Aside from Europe, Japanese and Korean shipbuilders have also had to shift focus towards relatively higher-value vessels in order to compete with the low costs offered by Chinese shipbuilders. However, this shift is significantly less pronounced than in Europe. Korean shipyards are particularly competitive in the tanker segment, while Japanese and Chinese yards continue to focus on containerships and bulkers. In numerical terms, this difference in ship value becomes clear, with Korea averaging US$92 million per ship in 2013, compared to US$ 48 million and US$ 45 million in Japan and China, respectively. However, in the same year, German shipyards averaged US$ 175 million per ship, demonstrating the dollar impact behind their specialization attempts.
Naturally, a large part of why shipbuilders are choosing to specialize is driven by larger market trends. In recent years, demand for standard vessels has decreased, while ships requiring more complexity, like ferries, cruise ships, and specialized workboats, are increasingly in demand.
Looking at the bigger picture, this trend is cutting into the market share of Korean, Japanese, and Chinese shipbuilders. While those countries still dominate the market in terms of ship deliveries, combining for an 83% market share. Looking at new orders paints a significantly different picture. The specialized European shipyards have dramatically moved forward, increasing market share from 8.2% in 2014 to 27% in 2017, second only to China.
Unless we see dramatic shifts toward lower-value vessels, which are unlikely considering the autonomous and increasingly data-focused technologies that ship owners are pursuing, the shipyards which will survive long-term, no matter their location, will have the ability to adapt and focus on the most profitable types of vessel.
To maintain that flexibility and effectively construct complex ships, it will become more necessary than ever to understand and manage each element within a shipyard throughout the construction process and the lifecycle of a ship, if dealing with MRO. The shipyards who are doing it best are leveraging technologies and solutions that allow them to connect with each facet of a yard, allow for the easy transfer of information, and make it possible to identify inefficiencies.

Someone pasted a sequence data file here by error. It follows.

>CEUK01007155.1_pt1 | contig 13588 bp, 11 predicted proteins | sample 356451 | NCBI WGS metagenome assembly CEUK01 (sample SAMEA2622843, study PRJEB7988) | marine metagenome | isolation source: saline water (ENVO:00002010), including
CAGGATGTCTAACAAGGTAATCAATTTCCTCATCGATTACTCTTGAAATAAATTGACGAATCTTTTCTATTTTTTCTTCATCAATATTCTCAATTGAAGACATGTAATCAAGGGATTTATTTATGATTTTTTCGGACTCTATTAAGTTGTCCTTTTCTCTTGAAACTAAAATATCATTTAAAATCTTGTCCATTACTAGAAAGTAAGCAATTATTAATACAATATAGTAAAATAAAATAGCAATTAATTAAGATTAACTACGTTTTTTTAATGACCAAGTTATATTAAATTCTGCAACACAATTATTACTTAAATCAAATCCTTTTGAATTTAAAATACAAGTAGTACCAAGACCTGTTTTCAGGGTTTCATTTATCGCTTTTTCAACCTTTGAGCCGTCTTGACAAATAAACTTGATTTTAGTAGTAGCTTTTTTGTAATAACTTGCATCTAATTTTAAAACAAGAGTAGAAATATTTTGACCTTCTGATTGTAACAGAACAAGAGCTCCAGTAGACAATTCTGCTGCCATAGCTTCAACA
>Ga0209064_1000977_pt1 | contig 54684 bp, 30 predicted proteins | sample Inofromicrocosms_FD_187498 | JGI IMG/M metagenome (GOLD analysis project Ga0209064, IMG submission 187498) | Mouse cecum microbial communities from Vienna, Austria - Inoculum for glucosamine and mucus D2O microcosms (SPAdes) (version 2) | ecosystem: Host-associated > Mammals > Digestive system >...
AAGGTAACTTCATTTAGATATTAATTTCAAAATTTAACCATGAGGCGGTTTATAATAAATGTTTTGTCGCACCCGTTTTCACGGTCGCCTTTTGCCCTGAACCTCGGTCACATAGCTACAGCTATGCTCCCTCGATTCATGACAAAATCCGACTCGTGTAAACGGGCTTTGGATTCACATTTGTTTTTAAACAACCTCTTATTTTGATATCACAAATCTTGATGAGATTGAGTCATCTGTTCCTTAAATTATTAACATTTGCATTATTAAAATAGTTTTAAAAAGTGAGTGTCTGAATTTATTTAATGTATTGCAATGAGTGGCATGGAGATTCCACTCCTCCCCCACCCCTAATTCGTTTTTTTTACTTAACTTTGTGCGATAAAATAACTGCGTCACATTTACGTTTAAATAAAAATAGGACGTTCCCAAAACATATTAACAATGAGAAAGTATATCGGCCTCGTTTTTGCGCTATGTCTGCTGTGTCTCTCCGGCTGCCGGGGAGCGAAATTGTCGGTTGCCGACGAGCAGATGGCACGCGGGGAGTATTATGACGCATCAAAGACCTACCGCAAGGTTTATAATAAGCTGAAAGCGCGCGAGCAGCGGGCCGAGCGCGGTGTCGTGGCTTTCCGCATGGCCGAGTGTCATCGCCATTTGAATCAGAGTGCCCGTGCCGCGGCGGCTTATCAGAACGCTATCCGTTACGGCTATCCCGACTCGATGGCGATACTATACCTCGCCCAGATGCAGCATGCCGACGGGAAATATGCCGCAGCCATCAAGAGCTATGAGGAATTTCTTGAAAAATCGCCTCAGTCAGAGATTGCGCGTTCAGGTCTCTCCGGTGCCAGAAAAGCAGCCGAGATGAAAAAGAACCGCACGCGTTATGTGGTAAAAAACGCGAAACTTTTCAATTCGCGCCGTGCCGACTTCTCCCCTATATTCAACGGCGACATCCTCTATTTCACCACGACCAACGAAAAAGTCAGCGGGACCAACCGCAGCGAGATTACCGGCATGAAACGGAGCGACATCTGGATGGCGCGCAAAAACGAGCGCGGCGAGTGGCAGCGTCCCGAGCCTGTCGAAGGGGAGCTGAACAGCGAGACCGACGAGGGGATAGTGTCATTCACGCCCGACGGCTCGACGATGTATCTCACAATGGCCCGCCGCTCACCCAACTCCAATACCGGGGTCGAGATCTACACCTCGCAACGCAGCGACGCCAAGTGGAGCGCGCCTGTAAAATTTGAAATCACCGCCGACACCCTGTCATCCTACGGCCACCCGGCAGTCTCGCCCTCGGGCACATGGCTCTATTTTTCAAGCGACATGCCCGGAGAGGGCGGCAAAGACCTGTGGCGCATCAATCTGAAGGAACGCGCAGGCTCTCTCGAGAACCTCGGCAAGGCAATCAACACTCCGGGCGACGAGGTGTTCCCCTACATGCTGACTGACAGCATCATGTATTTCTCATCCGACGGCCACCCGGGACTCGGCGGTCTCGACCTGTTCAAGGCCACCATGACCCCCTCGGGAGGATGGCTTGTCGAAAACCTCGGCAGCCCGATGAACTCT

One of the problems we have found, is the ignoring of “discovery based innovations” which has the potential of major impact on the industry. This neglect is based on the nature of copying what others are doing, and the skeptical thinking that nothing revolutionary can be developed in such well established industry with as long as history the Maritime Industry has.
But all people we contacted, were wrong not partnering with us, so we are expecting to be copied later, after we show our advanced innovations in hull design and upgrades – but this is yet in the future, although it could have been the standard already. We are OK and are working with special contacts we have – but from our past experience, we suggest for the industry not to ignore inventors or yet unsolicited or unexpected proposals – so you do not just join all others who just folow-up but never take leadership with real revolutionary innovations.
There may be inventors offering new opportunities on the www, so searching for promising innovations can grant you a special leadership position in the industry, where others will follow you, and where you are not just another follower of what others are doing.